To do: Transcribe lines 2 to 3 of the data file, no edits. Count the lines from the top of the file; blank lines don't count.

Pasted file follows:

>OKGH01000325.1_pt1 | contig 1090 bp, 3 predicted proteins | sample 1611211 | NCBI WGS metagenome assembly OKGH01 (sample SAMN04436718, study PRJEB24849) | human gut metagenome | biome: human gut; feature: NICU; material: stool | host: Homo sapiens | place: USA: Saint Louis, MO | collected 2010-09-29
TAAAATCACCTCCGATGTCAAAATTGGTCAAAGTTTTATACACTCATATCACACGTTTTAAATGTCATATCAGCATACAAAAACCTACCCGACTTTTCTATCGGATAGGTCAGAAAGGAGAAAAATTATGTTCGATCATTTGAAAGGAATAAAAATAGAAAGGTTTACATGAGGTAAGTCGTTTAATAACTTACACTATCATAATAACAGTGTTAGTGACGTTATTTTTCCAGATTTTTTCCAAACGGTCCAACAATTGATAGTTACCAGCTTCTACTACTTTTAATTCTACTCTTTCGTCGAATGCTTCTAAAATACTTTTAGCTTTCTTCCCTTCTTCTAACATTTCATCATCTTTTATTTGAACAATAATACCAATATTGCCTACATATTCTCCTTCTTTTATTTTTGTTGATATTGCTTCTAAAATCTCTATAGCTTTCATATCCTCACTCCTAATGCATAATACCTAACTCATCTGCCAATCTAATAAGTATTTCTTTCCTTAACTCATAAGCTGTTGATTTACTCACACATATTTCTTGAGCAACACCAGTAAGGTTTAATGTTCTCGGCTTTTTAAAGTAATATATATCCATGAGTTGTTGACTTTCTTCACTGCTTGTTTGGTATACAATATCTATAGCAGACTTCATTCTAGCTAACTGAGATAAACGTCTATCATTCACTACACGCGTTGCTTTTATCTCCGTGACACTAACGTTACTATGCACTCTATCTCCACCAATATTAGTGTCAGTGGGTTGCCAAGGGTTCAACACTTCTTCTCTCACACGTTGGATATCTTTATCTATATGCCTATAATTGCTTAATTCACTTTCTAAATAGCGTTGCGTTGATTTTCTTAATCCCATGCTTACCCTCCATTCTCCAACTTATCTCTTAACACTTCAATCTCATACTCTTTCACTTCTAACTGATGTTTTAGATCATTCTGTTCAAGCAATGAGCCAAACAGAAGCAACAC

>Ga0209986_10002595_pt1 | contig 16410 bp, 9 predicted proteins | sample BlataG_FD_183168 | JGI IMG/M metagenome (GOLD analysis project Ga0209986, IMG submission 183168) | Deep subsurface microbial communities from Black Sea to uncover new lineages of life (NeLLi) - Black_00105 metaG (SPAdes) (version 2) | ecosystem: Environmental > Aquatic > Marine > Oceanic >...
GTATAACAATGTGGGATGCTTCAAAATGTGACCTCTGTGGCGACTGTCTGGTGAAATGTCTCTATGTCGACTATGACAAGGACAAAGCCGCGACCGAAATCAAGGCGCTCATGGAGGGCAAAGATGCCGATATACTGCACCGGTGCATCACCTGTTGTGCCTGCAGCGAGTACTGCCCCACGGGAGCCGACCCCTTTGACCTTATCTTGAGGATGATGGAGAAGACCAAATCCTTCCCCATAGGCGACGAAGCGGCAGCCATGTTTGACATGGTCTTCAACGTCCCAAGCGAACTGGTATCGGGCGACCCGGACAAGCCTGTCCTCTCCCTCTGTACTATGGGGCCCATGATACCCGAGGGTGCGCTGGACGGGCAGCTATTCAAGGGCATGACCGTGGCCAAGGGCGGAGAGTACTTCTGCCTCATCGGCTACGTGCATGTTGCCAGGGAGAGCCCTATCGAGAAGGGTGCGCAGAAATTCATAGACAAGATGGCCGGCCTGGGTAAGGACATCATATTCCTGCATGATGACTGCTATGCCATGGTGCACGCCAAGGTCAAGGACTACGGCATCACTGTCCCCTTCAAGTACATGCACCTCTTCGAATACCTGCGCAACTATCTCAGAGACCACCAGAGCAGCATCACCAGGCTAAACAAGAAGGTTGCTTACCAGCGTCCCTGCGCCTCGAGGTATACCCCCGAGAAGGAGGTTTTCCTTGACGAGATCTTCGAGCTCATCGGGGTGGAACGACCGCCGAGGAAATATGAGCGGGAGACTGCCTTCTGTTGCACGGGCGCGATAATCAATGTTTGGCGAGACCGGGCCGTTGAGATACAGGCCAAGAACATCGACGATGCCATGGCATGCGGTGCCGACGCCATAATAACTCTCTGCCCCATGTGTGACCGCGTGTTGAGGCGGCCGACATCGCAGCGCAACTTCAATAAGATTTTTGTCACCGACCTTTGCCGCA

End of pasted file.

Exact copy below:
TAAAATCACCTCCGATGTCAAAATTGGTCAAAGTTTTATACACTCATATCACACGTTTTAAATGTCATATCAGCATACAAAAACCTACCCGACTTTTCTATCGGATAGGTCAGAAAGGAGAAAAATTATGTTCGATCATTTGAAAGGAATAAAAATAGAAAGGTTTACATGAGGTAAGTCGTTTAATAACTTACACTATCATAATAACAGTGTTAGTGACGTTATTTTTCCAGATTTTTTCCAAACGGTCCAACAATTGATAGTTACCAGCTTCTACTACTTTTAATTCTACTCTTTCGTCGAATGCTTCTAAAATACTTTTAGCTTTCTTCCCTTCTTCTAACATTTCATCATCTTTTATTTGAACAATAATACCAATATTGCCTACATATTCTCCTTCTTTTATTTTTGTTGATATTGCTTCTAAAATCTCTATAGCTTTCATATCCTCACTCCTAATGCATAATACCTAACTCATCTGCCAATCTAATAAGTATTTCTTTCCTTAACTCATAAGCTGTTGATTTACTCACACATATTTCTTGAGCAACACCAGTAAGGTTTAATGTTCTCGGCTTTTTAAAGTAATATATATCCATGAGTTGTTGACTTTCTTCACTGCTTGTTTGGTATACAATATCTATAGCAGACTTCATTCTAGCTAACTGAGATAAACGTCTATCATTCACTACACGCGTTGCTTTTATCTCCGTGACACTAACGTTACTATGCACTCTATCTCCACCAATATTAGTGTCAGTGGGTTGCCAAGGGTTCAACACTTCTTCTCTCACACGTTGGATATCTTTATCTATATGCCTATAATTGCTTAATTCACTTTCTAAATAGCGTTGCGTTGATTTTCTTAATCCCATGCTTACCCTCCATTCTCCAACTTATCTCTTAACACTTCAATCTCATACTCTTTCACTTCTAACTGATGTTTTAGATCATTCTGTTCAAGCAATGAGCCAAACAGAAGCAACAC

>Ga0209986_10002595_pt1 | contig 16410 bp, 9 predicted proteins | sample BlataG_FD_183168 | JGI IMG/M metagenome (GOLD analysis project Ga0209986, IMG submission 183168) | Deep subsurface microbial communities from Black Sea to uncover new lineages of life (NeLLi) - Black_00105 metaG (SPAdes) (version 2) | ecosystem: Environmental > Aquatic > Marine > Oceanic >...